Paradoxically politics should not be boring. It should be about passion! A passion to change things for the better, for the majority, for the country, or for humankind.
The reason why you have not heard of “medical meeting apathy” is because I just made the term up. I have seen it creeping in over the last 20 years. Many past colleagues and research compatriots are nowadays never seen at medical meetings. Perhaps they feel that they can keep up to date by reading journals and looking up the occasional guideline on the BSG website? No doubt, the institutions they work for are happy to keep their noses firmly pressed against the rockface. Furthermore, partners and young children are rarely pleased to see you go away. How is little John going to get back from Rugby camp on Sunday? Who is going to take young Phillippa back from her dance classes on Tuesday?
Taking a little “me time”, away from the coalface not only make us better doctors, but also more fulfilled human beings. Furthermore, a larger membership base makes it more difficult to ignore Gastroenterological issues in Brussels, Whitehall or wherever the corridors of power lie.
So how can we claw back some territory lost to “medical meeting apathy”? The UEG Week 2013 has several new features attempting to do just this. Naturally, you can still ask questions using your mobile telephone, but you can now also linger after presentations for a more in-depth discussion with speakers. Daily, round table discussions have also been introduced. To encourage participation, there is even a free lunch! Will more tedious topics such as viral hepatitis, be provided with a better lunch? In addition, there are more “tandem talks”, whereby two presenters thrash out the ins and outs of some topic. For the Postgraduate Course, I have been paired up with Dieter Hahnloser to debate the “Management of Dysplasia in Colitis”. We have put something special together.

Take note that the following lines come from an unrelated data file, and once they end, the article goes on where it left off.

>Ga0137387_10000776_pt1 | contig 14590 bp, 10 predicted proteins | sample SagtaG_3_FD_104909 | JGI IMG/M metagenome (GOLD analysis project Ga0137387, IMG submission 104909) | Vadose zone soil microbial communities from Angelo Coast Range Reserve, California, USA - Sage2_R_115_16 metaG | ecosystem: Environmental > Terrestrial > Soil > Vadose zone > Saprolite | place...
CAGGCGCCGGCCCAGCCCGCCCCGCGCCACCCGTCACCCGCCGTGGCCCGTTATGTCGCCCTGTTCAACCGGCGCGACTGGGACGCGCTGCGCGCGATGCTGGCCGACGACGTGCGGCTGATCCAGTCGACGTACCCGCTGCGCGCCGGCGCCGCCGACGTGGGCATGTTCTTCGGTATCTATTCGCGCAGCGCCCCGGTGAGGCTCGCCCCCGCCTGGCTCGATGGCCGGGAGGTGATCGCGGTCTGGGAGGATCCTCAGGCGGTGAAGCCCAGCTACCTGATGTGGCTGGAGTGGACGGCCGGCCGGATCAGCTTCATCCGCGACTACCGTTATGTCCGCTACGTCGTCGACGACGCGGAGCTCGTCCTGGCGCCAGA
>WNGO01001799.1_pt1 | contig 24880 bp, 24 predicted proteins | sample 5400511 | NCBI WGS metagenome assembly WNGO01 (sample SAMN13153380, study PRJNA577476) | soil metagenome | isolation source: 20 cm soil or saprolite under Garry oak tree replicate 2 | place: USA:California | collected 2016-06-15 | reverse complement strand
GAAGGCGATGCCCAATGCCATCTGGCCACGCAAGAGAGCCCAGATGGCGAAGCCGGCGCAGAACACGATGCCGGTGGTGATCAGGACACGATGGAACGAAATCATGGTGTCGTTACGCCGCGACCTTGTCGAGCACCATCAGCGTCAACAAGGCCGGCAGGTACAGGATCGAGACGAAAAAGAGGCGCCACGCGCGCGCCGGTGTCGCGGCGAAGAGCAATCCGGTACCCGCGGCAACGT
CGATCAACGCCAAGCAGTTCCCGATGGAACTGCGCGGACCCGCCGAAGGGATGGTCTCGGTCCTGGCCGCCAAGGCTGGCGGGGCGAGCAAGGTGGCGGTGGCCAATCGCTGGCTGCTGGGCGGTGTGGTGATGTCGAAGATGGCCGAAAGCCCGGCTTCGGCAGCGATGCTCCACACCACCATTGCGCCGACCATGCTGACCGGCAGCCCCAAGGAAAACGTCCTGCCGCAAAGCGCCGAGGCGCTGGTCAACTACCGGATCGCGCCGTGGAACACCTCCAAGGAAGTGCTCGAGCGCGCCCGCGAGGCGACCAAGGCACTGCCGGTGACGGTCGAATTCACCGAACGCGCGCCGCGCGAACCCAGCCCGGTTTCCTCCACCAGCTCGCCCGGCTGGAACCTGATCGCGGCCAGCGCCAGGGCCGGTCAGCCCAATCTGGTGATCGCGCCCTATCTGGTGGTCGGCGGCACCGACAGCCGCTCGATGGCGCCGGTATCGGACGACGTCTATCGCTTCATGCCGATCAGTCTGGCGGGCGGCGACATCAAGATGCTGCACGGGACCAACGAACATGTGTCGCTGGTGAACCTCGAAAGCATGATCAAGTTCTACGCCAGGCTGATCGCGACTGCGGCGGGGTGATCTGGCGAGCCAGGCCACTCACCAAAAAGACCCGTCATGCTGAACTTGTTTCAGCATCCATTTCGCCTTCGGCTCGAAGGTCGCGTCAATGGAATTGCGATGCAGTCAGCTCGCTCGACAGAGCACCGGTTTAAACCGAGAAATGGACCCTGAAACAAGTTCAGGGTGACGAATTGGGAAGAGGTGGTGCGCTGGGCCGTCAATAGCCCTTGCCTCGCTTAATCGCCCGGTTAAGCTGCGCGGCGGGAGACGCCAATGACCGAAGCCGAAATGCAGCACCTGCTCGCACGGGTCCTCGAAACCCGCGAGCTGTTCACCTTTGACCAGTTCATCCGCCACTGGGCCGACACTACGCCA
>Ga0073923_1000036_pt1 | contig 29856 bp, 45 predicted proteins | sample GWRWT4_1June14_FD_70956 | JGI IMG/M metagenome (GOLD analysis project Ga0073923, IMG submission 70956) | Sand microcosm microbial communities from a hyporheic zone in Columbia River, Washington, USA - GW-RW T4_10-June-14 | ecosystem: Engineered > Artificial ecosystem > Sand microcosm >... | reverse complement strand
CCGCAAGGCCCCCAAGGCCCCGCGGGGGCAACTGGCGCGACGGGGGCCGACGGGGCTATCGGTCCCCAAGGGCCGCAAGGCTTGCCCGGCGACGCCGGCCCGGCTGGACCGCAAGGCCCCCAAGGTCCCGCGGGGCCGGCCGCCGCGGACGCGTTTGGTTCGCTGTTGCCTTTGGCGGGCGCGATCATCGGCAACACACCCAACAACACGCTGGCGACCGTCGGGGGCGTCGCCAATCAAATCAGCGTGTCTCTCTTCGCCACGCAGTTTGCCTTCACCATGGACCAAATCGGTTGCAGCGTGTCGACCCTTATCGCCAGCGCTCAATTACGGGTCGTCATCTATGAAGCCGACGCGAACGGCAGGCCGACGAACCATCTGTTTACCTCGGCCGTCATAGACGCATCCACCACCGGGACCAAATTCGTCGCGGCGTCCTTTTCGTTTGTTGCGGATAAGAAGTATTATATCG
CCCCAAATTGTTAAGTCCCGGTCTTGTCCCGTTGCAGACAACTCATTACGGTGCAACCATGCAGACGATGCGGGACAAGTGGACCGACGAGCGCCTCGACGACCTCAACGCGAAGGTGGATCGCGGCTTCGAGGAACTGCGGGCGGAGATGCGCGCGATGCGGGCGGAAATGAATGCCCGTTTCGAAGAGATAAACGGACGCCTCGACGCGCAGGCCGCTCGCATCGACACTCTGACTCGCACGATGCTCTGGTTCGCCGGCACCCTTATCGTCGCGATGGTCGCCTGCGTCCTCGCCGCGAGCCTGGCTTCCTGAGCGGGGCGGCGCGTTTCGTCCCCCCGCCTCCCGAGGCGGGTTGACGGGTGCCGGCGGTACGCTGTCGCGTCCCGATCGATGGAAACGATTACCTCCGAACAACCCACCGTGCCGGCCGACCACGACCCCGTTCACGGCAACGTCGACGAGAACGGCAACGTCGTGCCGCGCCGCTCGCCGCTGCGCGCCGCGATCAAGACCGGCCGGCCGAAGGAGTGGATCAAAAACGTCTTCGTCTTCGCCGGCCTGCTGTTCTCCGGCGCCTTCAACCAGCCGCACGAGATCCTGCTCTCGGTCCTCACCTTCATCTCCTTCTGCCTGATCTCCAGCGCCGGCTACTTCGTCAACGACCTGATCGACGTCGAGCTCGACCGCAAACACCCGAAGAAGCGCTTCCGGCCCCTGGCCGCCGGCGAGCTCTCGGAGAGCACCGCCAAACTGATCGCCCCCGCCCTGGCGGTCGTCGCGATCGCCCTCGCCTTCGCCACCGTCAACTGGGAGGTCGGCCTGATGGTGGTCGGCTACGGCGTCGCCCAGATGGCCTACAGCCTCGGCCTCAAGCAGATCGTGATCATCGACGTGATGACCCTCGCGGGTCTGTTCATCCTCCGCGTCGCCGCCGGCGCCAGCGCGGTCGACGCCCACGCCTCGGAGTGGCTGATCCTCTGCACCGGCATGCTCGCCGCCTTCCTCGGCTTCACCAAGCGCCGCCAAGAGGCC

Some other controversial topics have been juxtaposed such as Guy Boeckxstaens who argue that refractory GORD is all about the acid pocket, versus Ronnie Fass who believes that it’s all in the brain (does he mean in the mind?). Fernando Azpiroz talks about functional disorders being part of the lifestyle versus Robin Spiller who believes that it is post-infective. Naively, I am surprised that there is nobody arguing that its usually in the patients head. I guess that its no accident that I am an endoscopist. There is also a session looking into non-invasive monitoring of liver disease (biomarkers vs elastography). Can’t help to think that we can get all the prognostic information in reply to 3 simple questions: a) Do you have a Job? b) Do you have a Drivers License? c) Do you have a Wife? If the patient replies "No" to all 3 questions, the prognosis is grim!
For those poor people left behind, manning the coalface, there is “live streaming” from 2-3 sessions every day. Furthermore, 3 sessions will be recorded and published online by Tuesday 15 October; “Multidisciplinary management of IBD”, “Non-invasive testing and staging in GI and Liver Disease” and the Monday morning Opening Plenary Session. Finally, your friends and colleagues can monitor your social activities on the new Live UEG Social Wall.